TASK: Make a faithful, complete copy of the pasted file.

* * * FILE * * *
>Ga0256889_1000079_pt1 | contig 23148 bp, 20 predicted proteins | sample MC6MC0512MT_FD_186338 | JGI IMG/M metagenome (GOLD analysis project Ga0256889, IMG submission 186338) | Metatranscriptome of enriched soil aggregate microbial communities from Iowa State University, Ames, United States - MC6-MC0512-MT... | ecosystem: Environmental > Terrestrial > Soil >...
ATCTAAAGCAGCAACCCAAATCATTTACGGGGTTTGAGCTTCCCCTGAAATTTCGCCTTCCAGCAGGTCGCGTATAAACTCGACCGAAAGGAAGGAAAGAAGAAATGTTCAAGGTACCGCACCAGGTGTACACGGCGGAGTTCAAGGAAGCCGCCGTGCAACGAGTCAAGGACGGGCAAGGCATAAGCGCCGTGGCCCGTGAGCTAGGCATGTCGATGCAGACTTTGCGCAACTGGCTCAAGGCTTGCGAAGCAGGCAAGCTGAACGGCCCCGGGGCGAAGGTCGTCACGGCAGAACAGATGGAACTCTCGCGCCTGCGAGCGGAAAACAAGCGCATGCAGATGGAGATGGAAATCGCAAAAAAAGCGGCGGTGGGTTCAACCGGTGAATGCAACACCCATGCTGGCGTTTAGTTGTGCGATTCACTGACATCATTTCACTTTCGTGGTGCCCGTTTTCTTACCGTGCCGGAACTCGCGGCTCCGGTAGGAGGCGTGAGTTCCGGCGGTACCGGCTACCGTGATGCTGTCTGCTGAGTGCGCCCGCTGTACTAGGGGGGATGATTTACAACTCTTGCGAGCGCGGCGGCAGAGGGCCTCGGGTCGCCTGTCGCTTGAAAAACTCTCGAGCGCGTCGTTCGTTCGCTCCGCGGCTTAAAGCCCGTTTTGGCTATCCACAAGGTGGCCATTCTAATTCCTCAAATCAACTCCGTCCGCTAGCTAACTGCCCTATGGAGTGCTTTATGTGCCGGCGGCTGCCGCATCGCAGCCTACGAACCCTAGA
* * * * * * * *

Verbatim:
>Ga0256889_1000079_pt1 | contig 23148 bp, 20 predicted proteins | sample MC6MC0512MT_FD_186338 | JGI IMG/M metagenome (GOLD analysis project Ga0256889, IMG submission 186338) | Metatranscriptome of enriched soil aggregate microbial communities from Iowa State University, Ames, United States - MC6-MC0512-MT... | ecosystem: Environmental > Terrestrial > Soil >...
ATCTAAAGCAGCAACCCAAATCATTTACGGGGTTTGAGCTTCCCCTGAAATTTCGCCTTCCAGCAGGTCGCGTATAAACTCGACCGAAAGGAAGGAAAGAAGAAATGTTCAAGGTACCGCACCAGGTGTACACGGCGGAGTTCAAGGAAGCCGCCGTGCAACGAGTCAAGGACGGGCAAGGCATAAGCGCCGTGGCCCGTGAGCTAGGCATGTCGATGCAGACTTTGCGCAACTGGCTCAAGGCTTGCGAAGCAGGCAAGCTGAACGGCCCCGGGGCGAAGGTCGTCACGGCAGAACAGATGGAACTCTCGCGCCTGCGAGCGGAAAACAAGCGCATGCAGATGGAGATGGAAATCGCAAAAAAAGCGGCGGTGGGTTCAACCGGTGAATGCAACACCCATGCTGGCGTTTAGTTGTGCGATTCACTGACATCATTTCACTTTCGTGGTGCCCGTTTTCTTACCGTGCCGGAACTCGCGGCTCCGGTAGGAGGCGTGAGTTCCGGCGGTACCGGCTACCGTGATGCTGTCTGCTGAGTGCGCCCGCTGTACTAGGGGGGATGATTTACAACTCTTGCGAGCGCGGCGGCAGAGGGCCTCGGGTCGCCTGTCGCTTGAAAAACTCTCGAGCGCGTCGTTCGTTCGCTCCGCGGCTTAAAGCCCGTTTTGGCTATCCACAAGGTGGCCATTCTAATTCCTCAAATCAACTCCGTCCGCTAGCTAACTGCCCTATGGAGTGCTTTATGTGCCGGCGGCTGCCGCATCGCAGCCTACGAACCCTAGA